Five Factors that Influence How Long Your Fiber Optic Cables Will Last
When comparing fiber optic cables to twisted-pair copper cables, there are numerous advantages to the use of fiber optics in terms of the amount of data that can be transmitted, how far data can be transmitted, and how quickly a fiber optic cable network allows data traffic to travel. One argument against fiber optic cable networks is that the fused silica-based cables are less durable than copper-based wiring. Proponents of this theory point to copper-based networks in the UK that have lasted more than 140 years. However, accounting for these five factors in the installation of fiber optic cables, network architects can ensure the integrity of a fiber optic cable network.
There’s no arguing that fiber optic cables aren’t more fragile than copper wiring. The tensile strength of the glass used in the creation of the cabling’s internal optical fibers is about half that of copper wiring. Fragility doesn’t preclude the fibers from being highly durable in their own right as long as the manufacturer uses quality materials that provide a high initial strength with a low rate of degradation and resistant to flaws and other reagents that affect the glass fibers over time.
Proof Testing to Account for Surface Flaws
Commercially produced silica fibers naturally have surface flaws throughout the material that affect long-term durability. These small flaws grow slowly over time until reaching a point where rapid failure occurs. Manufacturers of high quality fiber optics combat this with proof testing, which pre-stretches fiber to deliberately break and eliminate larger flaws at the onset, leaving behind the most durable fibers for use in building the final fiber optic cable.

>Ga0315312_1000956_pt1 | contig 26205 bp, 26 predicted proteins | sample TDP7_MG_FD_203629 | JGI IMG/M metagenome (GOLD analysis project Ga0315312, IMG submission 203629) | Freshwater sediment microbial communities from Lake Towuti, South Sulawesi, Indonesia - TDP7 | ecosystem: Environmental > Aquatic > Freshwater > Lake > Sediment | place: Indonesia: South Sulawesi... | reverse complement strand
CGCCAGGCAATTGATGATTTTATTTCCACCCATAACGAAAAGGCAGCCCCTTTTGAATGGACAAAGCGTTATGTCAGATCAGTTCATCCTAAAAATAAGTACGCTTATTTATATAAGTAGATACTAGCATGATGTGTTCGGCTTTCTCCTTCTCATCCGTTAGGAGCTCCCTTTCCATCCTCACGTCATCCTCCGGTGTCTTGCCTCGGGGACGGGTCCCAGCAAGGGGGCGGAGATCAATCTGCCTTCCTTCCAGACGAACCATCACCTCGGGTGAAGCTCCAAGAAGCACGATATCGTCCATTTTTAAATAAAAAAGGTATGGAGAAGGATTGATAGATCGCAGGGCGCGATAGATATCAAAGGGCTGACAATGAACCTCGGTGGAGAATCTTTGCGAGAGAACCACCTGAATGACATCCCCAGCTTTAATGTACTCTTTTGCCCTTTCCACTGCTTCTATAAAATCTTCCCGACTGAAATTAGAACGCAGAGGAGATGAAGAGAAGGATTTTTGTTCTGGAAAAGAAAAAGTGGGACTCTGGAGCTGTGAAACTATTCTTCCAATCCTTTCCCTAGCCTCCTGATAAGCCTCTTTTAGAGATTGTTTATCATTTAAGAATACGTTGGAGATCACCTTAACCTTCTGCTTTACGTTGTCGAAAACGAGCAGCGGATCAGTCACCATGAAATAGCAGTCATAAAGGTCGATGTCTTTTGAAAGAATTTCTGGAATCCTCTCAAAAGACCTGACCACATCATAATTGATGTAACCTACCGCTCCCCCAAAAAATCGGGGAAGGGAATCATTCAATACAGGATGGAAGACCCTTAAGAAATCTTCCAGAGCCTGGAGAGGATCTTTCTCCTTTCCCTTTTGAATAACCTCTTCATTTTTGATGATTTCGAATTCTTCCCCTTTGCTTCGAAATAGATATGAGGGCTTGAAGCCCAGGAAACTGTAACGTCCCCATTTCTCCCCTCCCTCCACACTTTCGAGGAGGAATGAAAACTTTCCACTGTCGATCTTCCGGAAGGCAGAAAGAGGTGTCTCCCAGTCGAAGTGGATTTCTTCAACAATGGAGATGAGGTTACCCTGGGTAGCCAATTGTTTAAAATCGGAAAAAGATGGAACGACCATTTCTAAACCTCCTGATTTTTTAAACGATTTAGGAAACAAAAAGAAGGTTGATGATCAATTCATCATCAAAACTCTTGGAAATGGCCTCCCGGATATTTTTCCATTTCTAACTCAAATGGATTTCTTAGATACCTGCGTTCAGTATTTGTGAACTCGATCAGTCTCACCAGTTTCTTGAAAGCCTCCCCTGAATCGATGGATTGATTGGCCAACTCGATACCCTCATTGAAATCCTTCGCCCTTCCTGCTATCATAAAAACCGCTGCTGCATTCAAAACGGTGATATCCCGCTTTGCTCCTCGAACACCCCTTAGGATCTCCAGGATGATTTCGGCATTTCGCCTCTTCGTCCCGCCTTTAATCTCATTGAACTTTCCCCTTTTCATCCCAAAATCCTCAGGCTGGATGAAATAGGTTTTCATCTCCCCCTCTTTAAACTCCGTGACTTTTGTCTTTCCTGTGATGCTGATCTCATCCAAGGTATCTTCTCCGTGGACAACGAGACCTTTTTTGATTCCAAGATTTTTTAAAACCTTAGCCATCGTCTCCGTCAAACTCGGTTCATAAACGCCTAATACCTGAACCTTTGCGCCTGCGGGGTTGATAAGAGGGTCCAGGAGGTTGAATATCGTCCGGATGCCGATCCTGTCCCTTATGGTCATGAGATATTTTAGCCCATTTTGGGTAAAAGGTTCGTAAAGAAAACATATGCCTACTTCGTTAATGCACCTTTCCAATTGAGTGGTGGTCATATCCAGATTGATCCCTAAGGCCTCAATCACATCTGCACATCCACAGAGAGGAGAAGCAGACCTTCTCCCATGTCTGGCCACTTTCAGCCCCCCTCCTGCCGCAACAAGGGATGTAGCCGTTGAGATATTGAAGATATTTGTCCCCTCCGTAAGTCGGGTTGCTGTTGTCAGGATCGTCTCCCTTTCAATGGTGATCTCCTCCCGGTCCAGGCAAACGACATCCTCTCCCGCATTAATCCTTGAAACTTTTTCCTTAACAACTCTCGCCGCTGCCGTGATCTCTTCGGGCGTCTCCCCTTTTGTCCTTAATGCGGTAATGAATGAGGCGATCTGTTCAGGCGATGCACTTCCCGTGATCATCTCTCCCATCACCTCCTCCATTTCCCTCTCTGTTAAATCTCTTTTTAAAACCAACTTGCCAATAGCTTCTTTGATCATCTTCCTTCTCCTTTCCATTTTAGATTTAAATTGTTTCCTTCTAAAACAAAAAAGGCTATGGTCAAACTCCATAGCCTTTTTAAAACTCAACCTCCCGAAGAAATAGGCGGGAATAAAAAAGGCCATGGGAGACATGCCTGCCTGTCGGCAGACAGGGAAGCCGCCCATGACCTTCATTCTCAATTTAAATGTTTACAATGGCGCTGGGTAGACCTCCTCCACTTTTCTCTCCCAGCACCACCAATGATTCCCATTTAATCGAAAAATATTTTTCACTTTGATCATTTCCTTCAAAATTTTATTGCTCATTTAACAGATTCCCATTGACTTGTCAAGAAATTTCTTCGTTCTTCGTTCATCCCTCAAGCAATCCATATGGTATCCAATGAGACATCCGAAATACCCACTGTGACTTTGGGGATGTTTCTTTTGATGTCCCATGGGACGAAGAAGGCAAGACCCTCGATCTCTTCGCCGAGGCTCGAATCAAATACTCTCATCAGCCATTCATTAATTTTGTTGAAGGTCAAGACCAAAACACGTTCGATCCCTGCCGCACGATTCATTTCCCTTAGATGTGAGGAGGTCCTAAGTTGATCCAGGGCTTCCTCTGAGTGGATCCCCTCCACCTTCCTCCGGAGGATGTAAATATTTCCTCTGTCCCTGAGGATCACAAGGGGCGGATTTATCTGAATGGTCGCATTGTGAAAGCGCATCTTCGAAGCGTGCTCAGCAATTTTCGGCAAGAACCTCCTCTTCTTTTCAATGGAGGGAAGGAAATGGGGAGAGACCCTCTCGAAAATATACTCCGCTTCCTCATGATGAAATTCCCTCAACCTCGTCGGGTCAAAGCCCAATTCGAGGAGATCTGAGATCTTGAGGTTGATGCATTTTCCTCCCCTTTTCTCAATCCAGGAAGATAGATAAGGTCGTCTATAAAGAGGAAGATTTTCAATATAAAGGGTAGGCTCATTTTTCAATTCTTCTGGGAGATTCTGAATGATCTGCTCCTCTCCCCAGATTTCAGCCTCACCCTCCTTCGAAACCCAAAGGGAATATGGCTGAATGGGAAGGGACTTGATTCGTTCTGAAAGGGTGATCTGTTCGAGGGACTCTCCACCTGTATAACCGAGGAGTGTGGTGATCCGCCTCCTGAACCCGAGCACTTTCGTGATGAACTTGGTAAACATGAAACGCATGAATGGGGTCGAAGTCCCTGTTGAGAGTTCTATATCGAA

Once the optical fibers have been preconditioned by proof testing, manufacturers are left with small flaws throughout that they can then safeguard against future degradation by coating the fibers in an initial protective coating of a durable material. Higher quality fiber optic cables utilize extremely durable primary coatings, resulting in a long-lasting final product.
Push, Don’t Pull
Even the highest quality materials and protective coatings combined with the best proof testing methods won’t protect a fiber optic cable that is installed incorrectly. Unlike copper cabling that can be spun out during the installation process by pulling the cable along it’s installation path, fiber optic cables should never be pulled towards its end-point of installation. Pulling can stretch the cable and exacerbate the initial flaws in the optical fibers, adding unnecessary strain and damaging the cables before they’ve even transmitted a single byte of data. Installers should instead push the cabling along its intended path, and ensure any redirection of cable doesn’t exceed the manufacturer’s specified minimum bend radius. Following these installation techniques puts less stress on the cabling and eliminates damage prior to the network going live.
Fiber optic cable installations can span across large distances, and it’s important to ensure the path of the cable avoids sources of extreme heat and moisture over the entirety of the installation. Extreme heat can speed up the growth of natural flaws in the glass fibers, while water can cause stress corrosion over time. Both of these effects will degrade fiber optic cables significantly over time and should be avoided.
Protectors of Fiber Optic Networks Everywhere
You have questions about fiber optic cable installations, and SANDirect has the answers you seek. Work with our client specialists to assess your network needs and we’ll provide you with access to the top-quality switches, connectors, and fiber optic cables you need to bring your network installation to the next level.